Burundi faces high and growing demand for electrical energy. Political and economic instability over the last two decades, however, has undermined the development of the country’s energy sector. With very low installed capacity, Burundi faces significant challenges with respect to energy supplies in the country. 90% of the country’s energy needs are currently met by the burning of biomass, primarily wood, for cooking and heat contributing to deforestation and health care issues, and the lack of electrical energy supply constrains the development of the country in the long term.
As the country continues to rebuild its economy following the end of the crisis, policy makers, donors and the private sector have expressed interest in bolstering the sector, both as a means to promote economic output and also to leverage the sector for improved labor productivity and job creation for the large number of unemployed youth in the country.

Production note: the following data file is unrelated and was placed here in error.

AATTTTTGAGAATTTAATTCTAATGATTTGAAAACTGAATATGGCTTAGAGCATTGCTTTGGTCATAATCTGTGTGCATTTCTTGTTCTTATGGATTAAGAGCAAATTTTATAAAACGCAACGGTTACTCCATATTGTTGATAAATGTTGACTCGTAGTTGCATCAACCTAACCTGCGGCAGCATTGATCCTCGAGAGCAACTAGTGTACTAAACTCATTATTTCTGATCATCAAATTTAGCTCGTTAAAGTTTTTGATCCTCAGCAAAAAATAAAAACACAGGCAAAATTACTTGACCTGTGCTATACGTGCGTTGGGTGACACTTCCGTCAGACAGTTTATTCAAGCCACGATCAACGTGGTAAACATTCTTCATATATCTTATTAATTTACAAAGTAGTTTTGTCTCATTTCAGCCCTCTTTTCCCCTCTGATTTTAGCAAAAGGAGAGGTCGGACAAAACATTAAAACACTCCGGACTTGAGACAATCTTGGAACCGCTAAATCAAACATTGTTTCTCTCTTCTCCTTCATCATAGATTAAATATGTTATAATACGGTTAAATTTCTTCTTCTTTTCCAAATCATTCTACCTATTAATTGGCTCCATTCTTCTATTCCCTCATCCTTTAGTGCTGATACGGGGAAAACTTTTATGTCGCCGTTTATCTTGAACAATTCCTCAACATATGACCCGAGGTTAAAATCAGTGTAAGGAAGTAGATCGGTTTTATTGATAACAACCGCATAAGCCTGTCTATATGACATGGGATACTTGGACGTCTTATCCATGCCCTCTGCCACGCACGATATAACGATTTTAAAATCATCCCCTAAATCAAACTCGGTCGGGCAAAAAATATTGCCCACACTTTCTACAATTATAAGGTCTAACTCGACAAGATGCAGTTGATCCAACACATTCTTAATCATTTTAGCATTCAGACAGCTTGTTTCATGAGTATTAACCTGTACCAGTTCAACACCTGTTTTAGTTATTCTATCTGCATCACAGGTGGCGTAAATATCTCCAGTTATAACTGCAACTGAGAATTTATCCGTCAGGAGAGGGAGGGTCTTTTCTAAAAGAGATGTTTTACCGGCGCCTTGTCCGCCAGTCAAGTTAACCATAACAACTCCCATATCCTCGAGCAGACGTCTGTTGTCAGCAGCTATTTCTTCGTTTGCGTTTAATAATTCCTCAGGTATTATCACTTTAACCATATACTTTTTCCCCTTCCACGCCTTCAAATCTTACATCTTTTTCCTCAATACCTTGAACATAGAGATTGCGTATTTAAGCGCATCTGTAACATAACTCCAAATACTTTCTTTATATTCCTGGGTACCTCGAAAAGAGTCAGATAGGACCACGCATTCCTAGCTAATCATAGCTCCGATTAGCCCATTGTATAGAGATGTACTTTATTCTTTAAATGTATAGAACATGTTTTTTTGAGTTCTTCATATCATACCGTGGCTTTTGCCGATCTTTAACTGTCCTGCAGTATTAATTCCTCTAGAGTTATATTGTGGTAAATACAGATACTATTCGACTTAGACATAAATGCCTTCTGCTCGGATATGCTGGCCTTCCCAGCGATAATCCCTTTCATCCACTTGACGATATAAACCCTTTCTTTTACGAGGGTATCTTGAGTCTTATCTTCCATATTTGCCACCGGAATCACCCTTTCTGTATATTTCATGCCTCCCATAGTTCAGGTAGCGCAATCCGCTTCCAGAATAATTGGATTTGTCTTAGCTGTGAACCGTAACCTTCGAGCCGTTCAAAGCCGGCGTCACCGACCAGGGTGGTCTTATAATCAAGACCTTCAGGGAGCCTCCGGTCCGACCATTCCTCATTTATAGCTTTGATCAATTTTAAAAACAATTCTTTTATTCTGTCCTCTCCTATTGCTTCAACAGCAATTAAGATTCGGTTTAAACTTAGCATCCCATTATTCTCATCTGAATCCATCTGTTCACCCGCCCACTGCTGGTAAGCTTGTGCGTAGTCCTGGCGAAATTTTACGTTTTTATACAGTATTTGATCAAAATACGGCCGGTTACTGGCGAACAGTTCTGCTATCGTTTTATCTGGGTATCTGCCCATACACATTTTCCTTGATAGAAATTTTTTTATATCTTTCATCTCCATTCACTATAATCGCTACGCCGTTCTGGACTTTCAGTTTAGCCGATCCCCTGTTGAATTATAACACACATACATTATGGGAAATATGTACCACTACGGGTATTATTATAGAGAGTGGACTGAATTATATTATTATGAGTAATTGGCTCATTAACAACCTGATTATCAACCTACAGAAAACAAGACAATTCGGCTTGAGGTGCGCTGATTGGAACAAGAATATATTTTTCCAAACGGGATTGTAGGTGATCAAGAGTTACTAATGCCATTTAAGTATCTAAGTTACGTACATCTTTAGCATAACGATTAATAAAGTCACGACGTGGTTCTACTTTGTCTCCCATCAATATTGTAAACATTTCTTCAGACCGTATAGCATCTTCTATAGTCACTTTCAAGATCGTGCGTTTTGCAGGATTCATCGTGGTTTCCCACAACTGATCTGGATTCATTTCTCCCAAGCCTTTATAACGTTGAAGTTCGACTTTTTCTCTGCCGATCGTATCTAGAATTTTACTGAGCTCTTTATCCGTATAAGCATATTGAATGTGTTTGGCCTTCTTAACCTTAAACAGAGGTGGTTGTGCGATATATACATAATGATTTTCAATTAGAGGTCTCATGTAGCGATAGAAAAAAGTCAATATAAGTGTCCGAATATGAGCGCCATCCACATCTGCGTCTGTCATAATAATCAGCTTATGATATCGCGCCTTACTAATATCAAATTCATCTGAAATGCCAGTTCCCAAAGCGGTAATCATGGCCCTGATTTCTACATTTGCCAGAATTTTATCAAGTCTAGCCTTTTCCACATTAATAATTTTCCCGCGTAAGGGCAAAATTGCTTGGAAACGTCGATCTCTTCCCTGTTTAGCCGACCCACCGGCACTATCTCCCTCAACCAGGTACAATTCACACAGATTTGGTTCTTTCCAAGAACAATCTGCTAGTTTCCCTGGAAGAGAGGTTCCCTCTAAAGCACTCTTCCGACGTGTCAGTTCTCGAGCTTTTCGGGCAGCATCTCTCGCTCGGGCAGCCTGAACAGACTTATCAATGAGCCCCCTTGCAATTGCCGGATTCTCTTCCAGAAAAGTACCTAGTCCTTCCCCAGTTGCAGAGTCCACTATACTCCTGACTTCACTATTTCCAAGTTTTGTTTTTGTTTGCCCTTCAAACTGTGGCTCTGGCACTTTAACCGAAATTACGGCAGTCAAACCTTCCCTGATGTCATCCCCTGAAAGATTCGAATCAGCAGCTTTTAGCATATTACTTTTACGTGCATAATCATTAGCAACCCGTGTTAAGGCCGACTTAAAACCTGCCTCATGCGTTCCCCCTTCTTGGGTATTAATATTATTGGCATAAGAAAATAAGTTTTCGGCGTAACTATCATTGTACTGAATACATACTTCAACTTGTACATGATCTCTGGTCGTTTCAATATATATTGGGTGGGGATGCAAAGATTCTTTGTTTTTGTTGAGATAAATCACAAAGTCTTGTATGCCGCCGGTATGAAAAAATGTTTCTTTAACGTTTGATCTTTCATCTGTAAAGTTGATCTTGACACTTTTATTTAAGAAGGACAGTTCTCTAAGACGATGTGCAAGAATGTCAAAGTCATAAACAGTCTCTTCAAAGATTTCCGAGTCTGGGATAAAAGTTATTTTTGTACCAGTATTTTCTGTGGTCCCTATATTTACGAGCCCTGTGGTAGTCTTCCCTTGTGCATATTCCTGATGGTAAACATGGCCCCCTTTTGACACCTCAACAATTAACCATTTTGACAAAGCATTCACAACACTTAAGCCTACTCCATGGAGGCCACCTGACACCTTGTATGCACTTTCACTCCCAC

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Burundi in the Coffee Global Value Chain: Skills for Private Sector DevelopmentClient: World Bank
Challenge: The coffee sector is crucial to the Burundian economy for a number of reasons. Policy makers, donors and industry actors wanted to identify potential opportunities to improve labor productivity and create jobs for the large number of unemployed youth in the country.
Approach & Outcome: Using the GVC framework, Duke CGGC researched how the global coffee industry is changing and assessed Burundi’s current position in the GVC. The research team highlighted opportunities for Burundi to strengthen its positioning.